Tuesday, April 12, 2011

A link you should check out if you are a homeschooling parent

I want to draw your attention to a review by Rachel Miller of a homeschooling curriculum posted at the blog of Wes White (the same place that posted the defense of the institutional church and why house churches need to grow up or become cults!): A Review of Peter Enns’ Bible Curriculum. This particular post is a review of a new homeschool curriculum put out by Peter Enns. If that name sounds familiar, it has been in the news, especially in homeschooling circles, quite a bit recently due to a huge blow-up over Answers in Genesis.

The Peter Enns/Susan Wise Bauer/Answers in Genesis thing came to a head a while ago when Answers in Genesis was “disinvited” from a couple of homeschooling conventions because Ken Hamm was critical of Peter Enns. I saw that a number of attendees at the conferences where AiG was disinvited wore badges quietly announcing their support for AiG. The reason this is an issue is that Peter Enns has published a homeschooling curriculum but he is also associated with a group called BioLogos that promotes evolution alongside the Bible. I know that not everyone is as twitchy about that as I am but I hold a firm line on the issue of literal creationism and as such I would be very hesitant to purchase any homeschooling materials that approached Genesis 1-11 in a non-literal or allegorical fashion.

The reason I reposted this….I have a sneaking suspicion that many of my fellow homeschoolers (and I would point this at myself as well) are not as discerning as we ought to be when it comes to the material we buy for our kids. Having the “homeschooling” imprimatur on a product conveys that it is something we can trust but that is not necessarily true. Just as not everything in a Christian book store is trustworthy (and depending on the store a lot of it certainly is not!), not everything that bears the label “homeschool” is something we should be actually using without question in educating our kids. Buying material from a reputable dealer that has carefully screened and vetted materials is a good first step but when you are at conferences or used books sales it requires a little more care be taken. Give the review a read and if you are a homeschooling parent keep in mind that not all homeschool materials are created (pun intended) equally.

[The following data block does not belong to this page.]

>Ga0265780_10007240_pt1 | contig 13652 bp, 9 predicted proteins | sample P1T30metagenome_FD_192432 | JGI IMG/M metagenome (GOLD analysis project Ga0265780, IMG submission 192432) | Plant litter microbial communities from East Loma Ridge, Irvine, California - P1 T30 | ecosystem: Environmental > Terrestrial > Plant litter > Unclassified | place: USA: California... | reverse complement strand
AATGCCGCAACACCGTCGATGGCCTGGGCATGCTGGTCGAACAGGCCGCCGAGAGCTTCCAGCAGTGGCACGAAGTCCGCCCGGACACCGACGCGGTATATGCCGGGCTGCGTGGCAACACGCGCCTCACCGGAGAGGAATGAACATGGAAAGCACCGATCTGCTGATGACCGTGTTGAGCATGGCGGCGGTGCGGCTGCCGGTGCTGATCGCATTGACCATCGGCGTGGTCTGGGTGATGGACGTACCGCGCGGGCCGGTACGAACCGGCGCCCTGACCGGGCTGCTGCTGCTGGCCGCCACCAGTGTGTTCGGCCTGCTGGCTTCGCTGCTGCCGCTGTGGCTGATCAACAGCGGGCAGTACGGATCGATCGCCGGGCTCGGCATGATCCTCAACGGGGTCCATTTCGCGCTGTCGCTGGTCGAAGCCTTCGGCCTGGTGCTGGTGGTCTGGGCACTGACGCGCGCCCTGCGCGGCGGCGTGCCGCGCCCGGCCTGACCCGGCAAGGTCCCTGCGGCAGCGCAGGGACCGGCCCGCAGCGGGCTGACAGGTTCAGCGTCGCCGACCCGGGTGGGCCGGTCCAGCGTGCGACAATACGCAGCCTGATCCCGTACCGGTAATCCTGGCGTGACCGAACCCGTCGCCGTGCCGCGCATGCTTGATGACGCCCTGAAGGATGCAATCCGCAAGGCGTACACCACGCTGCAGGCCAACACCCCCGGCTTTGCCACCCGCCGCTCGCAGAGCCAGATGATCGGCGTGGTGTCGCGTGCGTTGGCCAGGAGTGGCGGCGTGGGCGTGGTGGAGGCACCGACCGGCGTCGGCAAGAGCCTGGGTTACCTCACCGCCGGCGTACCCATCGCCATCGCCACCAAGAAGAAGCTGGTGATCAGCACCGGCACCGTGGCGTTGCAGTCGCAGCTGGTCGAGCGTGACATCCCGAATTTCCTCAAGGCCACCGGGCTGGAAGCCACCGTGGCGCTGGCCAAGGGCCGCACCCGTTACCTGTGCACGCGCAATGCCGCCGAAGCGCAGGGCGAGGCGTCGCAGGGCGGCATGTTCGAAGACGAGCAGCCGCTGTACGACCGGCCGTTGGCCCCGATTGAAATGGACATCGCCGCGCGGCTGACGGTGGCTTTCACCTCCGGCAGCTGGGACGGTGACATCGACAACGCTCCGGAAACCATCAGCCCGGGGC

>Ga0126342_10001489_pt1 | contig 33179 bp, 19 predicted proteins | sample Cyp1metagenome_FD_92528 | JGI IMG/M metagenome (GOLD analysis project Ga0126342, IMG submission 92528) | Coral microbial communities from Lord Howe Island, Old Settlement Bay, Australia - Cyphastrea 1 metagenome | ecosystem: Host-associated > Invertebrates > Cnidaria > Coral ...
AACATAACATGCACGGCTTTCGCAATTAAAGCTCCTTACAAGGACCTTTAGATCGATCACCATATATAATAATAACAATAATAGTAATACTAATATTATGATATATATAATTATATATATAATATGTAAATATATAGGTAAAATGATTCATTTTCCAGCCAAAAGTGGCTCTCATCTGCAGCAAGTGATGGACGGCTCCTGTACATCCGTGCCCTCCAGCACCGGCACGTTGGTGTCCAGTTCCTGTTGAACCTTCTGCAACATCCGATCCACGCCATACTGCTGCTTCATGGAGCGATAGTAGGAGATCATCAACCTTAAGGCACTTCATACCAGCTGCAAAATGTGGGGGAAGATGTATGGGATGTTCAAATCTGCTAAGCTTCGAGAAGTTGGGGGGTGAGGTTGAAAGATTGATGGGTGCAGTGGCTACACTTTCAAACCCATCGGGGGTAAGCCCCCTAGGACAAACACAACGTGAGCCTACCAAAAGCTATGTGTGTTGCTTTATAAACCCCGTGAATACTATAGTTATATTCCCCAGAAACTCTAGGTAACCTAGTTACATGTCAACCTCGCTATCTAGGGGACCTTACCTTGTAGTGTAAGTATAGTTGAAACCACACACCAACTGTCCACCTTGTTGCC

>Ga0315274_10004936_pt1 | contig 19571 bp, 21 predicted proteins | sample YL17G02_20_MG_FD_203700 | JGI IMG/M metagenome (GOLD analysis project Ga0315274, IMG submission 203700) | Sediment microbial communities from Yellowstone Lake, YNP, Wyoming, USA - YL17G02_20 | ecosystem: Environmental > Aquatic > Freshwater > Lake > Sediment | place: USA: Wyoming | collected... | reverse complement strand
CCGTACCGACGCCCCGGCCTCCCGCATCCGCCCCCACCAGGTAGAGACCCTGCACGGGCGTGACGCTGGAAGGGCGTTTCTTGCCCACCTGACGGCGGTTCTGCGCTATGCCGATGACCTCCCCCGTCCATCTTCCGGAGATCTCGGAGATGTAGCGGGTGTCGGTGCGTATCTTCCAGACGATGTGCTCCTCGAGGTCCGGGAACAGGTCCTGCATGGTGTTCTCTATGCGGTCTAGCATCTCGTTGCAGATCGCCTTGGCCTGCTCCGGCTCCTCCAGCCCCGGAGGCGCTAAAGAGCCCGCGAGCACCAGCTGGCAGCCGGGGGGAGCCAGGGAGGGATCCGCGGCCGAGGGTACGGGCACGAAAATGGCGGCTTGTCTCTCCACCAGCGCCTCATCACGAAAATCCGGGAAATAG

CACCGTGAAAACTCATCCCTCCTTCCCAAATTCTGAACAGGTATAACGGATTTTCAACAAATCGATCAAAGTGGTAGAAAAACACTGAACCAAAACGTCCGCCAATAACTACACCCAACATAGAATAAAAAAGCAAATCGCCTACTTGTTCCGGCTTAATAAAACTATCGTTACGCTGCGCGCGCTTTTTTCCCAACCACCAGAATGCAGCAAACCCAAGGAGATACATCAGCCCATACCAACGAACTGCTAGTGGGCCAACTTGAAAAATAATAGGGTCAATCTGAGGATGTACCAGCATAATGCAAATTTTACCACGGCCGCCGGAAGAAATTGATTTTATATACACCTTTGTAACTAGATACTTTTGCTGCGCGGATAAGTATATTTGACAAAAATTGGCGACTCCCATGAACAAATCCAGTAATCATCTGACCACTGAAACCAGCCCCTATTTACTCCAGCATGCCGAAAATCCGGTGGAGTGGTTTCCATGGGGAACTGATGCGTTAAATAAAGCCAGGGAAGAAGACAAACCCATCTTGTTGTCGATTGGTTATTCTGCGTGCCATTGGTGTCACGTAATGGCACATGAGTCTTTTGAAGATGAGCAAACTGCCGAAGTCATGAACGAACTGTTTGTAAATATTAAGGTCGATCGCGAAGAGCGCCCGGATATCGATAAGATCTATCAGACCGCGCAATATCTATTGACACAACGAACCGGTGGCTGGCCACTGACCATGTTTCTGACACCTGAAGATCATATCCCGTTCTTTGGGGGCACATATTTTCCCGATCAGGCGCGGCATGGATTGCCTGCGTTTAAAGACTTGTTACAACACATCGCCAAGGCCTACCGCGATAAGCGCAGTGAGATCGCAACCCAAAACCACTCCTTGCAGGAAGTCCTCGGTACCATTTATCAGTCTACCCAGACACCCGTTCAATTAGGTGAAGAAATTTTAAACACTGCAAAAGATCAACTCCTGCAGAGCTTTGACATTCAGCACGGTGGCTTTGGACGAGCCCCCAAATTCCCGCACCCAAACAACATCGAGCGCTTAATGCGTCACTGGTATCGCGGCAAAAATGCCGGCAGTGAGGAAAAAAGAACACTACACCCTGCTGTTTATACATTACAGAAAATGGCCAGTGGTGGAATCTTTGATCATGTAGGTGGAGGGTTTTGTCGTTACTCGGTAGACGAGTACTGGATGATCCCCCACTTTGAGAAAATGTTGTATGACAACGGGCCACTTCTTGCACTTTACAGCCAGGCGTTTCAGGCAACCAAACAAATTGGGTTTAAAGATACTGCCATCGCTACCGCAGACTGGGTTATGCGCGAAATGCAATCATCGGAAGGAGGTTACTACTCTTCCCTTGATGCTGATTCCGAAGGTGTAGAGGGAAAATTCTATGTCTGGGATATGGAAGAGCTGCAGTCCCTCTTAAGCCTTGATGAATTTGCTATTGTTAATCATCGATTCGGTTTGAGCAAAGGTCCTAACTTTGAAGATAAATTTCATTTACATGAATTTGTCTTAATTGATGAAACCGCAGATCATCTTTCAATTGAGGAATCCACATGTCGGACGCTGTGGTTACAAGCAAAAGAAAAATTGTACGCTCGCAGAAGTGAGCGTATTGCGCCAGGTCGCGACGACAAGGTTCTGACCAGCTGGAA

Chad said...

Hey, thanks for posting this. My wife and I went the Cincinnati convention and saw all the AiG buttons, but we had no idea what the flap was all about. I went to sessions by Peter Enns, Susan WB, and Jonathan Sarfati (Sarfati was a dead ringer for a mad scientist, btw) Sarfati's sessions were in the junior ball room where Ken Ham was supposed to be. My wife, who had printed her schedule a while ago, actually still had all the Ham sessions listed. And the conference program still had AiG listed prominently on the back, though they were nowhere to be seen.

The Enns session was sparsely attended, and perhaps now I know why.

Not knowing any of this background, I can't say that I was terribly put off by Enns approach. The session I went to was his description of the curriculum, exactly as the review that you linked to described it. I thought he had some good points about "starting with Jesus" when teaching children about the bible. He talked about introducing children to Jesus the same way Jesus introduced himself to the ancient world, i.e. by performing miracles, telling parables, etc. He described much of the old testament as tough sledding, better for study in the later years when kids have already fallen in love with Jesus and what he has done for us. Then kids can be taught how all of the old testament points forward to Jesus and how amazing it is that all 66 books of the bible written over many hundreds of years point to a single person in history, Jesus.

He made one interesting point that I had not considered before. He said, "The story of David and Goliath is not about you. Your boss is not Goliath and you are not David and cancer is not Goliath and you are not David." "The story of David and Goliath is about kingship and about God raising up the least to become the greatest." "The bible is not about us." I thought this was an interesting approach and a good reminder to read the bible carefully, and to consider context when studying it. How many people have as their life verse Jer. 29:11? Many I suspect. But how many know that it would be 400 years until God's promise for "a hope and a future" would be fulfilled with Israel's return from exile. The people who heard that promise from Jeremiah were long dead by then. When we buy that coffee mug with Jer. 29:11 screen printed on the side, do we think of God's promise being 400 years away, or are we thinking that there's something great right around the corner? (I apologize if my explanation of this passage is off. I myself have not studied it as closely as I should have. I would love to hear your thoughts on it.)

He mentioned nothing at all about Genesis and his views of the creation account. Understandable considering all the controversy surrounding Ham's "dis-invitation".

Arthur Sido said...

Chad, I am jealous you went to the Cinci convention!n The Enns thing and BioLogos has been a hot topic. Guys like Al Mohler and John MacArthur have addressed BioLogos along with Answers in Genesis.